Wat Phra Kaew

Bangkok, Thailand | C.1784

Photo Credit: Nyonyokecil

Hidden within the old temple complex of the Thai royal family lies an object said to hold awesome powers—even protecting an entire country from disease. Known as the Emerald Buddha, the sacred statue brings great fortune and protection to royals who respect the teachings of Buddha. The emerald icon, however, can be equally powerful in punishment, and a ruler who strays from justice can see their entire kingdom fall apart. 

Legend has it that the grand statue was carved by heavenly sculptors in 44 CE, and has passed through multiple kingdoms in Southeast Asia during its history. While bringing great prosperity to any nation that had the statue in its possession, chronicles also illustrate tales of how quickly the Emerald Buddha could turn against its hosts. One such example is when the king of Angkor in Cambodia decided to put his son’s best friend to death for killing his pet greenfly. Seeing this as an unjust act, the Emerald Buddha brought disease and destruction upon the Angkor kingdom until it was given to another ruler worthy of its sacred powers. One could assume the son wasn’t necessarily pleased with his royal father either.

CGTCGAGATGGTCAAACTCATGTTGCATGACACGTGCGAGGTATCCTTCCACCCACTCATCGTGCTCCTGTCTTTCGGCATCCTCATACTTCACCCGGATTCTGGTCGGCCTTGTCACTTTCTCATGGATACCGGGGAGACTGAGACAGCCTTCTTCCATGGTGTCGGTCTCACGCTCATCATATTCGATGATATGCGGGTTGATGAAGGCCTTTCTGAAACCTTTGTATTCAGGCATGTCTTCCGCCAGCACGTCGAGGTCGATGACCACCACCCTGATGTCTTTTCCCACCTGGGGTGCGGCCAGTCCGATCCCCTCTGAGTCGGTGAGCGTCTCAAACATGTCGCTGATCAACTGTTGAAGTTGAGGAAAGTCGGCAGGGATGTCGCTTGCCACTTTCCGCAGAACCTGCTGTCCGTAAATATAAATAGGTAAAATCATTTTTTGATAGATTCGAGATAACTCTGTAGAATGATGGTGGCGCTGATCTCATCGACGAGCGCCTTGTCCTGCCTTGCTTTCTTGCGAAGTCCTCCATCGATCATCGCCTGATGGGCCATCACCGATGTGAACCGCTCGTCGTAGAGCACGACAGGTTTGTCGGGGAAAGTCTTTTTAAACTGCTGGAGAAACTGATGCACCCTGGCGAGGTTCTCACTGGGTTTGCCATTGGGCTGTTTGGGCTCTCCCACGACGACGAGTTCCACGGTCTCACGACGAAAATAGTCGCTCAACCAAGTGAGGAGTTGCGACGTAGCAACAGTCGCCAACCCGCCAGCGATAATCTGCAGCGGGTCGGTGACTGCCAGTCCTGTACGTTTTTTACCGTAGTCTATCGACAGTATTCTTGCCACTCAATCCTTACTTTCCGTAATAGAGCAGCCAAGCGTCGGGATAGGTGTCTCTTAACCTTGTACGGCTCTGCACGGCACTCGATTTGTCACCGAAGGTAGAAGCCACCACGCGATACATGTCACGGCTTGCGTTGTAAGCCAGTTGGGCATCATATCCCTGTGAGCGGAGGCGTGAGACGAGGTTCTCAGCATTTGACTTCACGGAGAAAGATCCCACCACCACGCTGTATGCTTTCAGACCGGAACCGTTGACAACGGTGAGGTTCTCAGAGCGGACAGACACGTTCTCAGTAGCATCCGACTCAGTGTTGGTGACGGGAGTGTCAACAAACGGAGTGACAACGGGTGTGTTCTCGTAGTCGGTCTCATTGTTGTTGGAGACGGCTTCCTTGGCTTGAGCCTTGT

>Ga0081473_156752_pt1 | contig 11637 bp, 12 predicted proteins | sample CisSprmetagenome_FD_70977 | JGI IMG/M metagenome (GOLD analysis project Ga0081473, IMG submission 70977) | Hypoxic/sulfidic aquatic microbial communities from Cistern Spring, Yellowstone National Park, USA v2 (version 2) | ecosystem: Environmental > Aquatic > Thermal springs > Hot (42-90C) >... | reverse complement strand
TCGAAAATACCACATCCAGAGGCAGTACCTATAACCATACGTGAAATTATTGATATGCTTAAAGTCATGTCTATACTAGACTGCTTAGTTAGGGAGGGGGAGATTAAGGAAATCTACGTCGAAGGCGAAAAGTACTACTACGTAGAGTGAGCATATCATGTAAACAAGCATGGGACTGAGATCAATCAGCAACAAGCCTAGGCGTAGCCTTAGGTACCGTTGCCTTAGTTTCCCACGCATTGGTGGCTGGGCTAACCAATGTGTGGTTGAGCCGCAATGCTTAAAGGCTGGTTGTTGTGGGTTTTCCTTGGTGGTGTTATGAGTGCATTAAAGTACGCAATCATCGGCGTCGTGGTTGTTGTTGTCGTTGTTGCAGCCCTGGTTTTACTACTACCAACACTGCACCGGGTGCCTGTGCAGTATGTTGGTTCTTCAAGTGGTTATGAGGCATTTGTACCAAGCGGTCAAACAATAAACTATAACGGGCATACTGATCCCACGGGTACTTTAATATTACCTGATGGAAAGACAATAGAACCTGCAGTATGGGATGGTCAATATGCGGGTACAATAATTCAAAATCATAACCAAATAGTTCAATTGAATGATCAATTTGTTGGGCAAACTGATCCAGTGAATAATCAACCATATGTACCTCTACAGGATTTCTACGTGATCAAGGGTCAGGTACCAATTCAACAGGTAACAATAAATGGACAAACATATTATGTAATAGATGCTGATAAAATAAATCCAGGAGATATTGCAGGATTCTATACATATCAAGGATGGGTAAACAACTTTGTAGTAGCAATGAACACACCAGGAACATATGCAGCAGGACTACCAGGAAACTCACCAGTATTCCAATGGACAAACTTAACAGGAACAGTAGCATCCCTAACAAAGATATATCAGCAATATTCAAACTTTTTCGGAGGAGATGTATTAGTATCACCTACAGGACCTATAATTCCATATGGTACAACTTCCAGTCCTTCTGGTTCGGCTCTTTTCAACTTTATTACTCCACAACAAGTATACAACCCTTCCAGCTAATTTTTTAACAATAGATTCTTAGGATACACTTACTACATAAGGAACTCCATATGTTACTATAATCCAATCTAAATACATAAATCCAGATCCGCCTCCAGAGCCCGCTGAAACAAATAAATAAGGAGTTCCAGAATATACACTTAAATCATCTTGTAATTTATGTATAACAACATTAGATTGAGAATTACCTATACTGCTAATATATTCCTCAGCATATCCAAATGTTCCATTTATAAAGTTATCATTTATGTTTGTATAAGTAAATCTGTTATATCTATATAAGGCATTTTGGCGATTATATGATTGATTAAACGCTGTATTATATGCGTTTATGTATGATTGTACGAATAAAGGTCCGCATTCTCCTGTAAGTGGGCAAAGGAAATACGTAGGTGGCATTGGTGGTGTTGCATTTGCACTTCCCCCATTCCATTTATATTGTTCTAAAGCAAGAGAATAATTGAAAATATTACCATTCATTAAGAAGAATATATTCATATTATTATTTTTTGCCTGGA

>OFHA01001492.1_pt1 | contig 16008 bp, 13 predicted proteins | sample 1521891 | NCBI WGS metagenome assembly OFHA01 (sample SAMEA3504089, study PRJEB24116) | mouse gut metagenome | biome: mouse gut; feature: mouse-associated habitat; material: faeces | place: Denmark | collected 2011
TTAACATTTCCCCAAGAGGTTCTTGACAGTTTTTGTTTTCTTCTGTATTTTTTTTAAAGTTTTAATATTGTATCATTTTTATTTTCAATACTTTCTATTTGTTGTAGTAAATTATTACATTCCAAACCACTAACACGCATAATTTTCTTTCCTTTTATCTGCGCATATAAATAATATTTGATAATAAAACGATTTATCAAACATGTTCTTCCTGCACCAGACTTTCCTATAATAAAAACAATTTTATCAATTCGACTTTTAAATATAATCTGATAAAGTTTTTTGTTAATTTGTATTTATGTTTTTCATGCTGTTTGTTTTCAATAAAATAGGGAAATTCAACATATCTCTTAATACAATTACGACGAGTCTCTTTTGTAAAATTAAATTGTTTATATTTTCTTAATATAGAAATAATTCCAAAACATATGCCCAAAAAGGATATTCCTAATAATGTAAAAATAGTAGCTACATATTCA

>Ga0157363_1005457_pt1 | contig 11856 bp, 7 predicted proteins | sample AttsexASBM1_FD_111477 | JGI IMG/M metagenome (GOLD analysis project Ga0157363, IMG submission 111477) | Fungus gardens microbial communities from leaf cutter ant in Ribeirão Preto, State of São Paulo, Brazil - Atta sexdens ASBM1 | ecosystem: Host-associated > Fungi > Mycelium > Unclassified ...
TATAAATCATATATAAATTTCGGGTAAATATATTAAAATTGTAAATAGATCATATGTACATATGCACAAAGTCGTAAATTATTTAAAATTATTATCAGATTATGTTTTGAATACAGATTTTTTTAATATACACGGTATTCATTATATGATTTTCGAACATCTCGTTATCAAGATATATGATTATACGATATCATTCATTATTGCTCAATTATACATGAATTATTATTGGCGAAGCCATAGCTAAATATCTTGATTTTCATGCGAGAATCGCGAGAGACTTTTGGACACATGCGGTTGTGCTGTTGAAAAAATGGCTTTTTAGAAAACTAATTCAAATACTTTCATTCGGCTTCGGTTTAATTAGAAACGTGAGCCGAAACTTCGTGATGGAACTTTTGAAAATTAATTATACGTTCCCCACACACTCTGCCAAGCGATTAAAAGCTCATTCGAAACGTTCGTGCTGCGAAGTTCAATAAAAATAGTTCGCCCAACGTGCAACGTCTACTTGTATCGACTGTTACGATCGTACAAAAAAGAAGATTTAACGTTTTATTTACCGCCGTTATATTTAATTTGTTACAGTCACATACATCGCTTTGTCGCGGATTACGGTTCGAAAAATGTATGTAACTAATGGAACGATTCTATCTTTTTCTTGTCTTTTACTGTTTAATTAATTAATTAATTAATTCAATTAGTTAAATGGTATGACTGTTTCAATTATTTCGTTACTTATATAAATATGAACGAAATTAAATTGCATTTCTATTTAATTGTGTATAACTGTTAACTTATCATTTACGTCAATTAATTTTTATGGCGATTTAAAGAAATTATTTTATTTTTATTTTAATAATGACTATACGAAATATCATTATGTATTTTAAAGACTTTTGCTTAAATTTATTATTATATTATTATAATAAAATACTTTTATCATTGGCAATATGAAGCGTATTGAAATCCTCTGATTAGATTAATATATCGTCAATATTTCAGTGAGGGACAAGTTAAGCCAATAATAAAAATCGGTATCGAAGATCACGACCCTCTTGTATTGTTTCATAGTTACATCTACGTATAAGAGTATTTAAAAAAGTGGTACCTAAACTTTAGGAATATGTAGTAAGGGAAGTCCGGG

Historically, it is believed the emerald wonder was carved in the 15th Century, coming into the possession of the royal family of Thailand in 1782. Building the Wat Phra Kaew complex two years later to house the holy icon, the royals of Thailand would soon call upon its help. A cholera epidemic swept through Thailand in 1820, and recognizing a need for heavenly assistance, King Rama II ordered the Emerald Buddha to be ceremoniously taken out of its seat in the royal temple and be paraded through the communities that had been ravaged by disease. The cholera outbreak would subside within a year. 

No longer used for quelling outbreaks, the Emerald Buddha is still venerated by thousands of pilgrims a year, with the Wat Phra Krew complex considered one of the holiest sites in Thailand. Clothed in monastic robes, the blessed statue waits for the next time it is needed to aid its people—or until a citizen is wrongly harmed. 

Written By: Seamus McMahon

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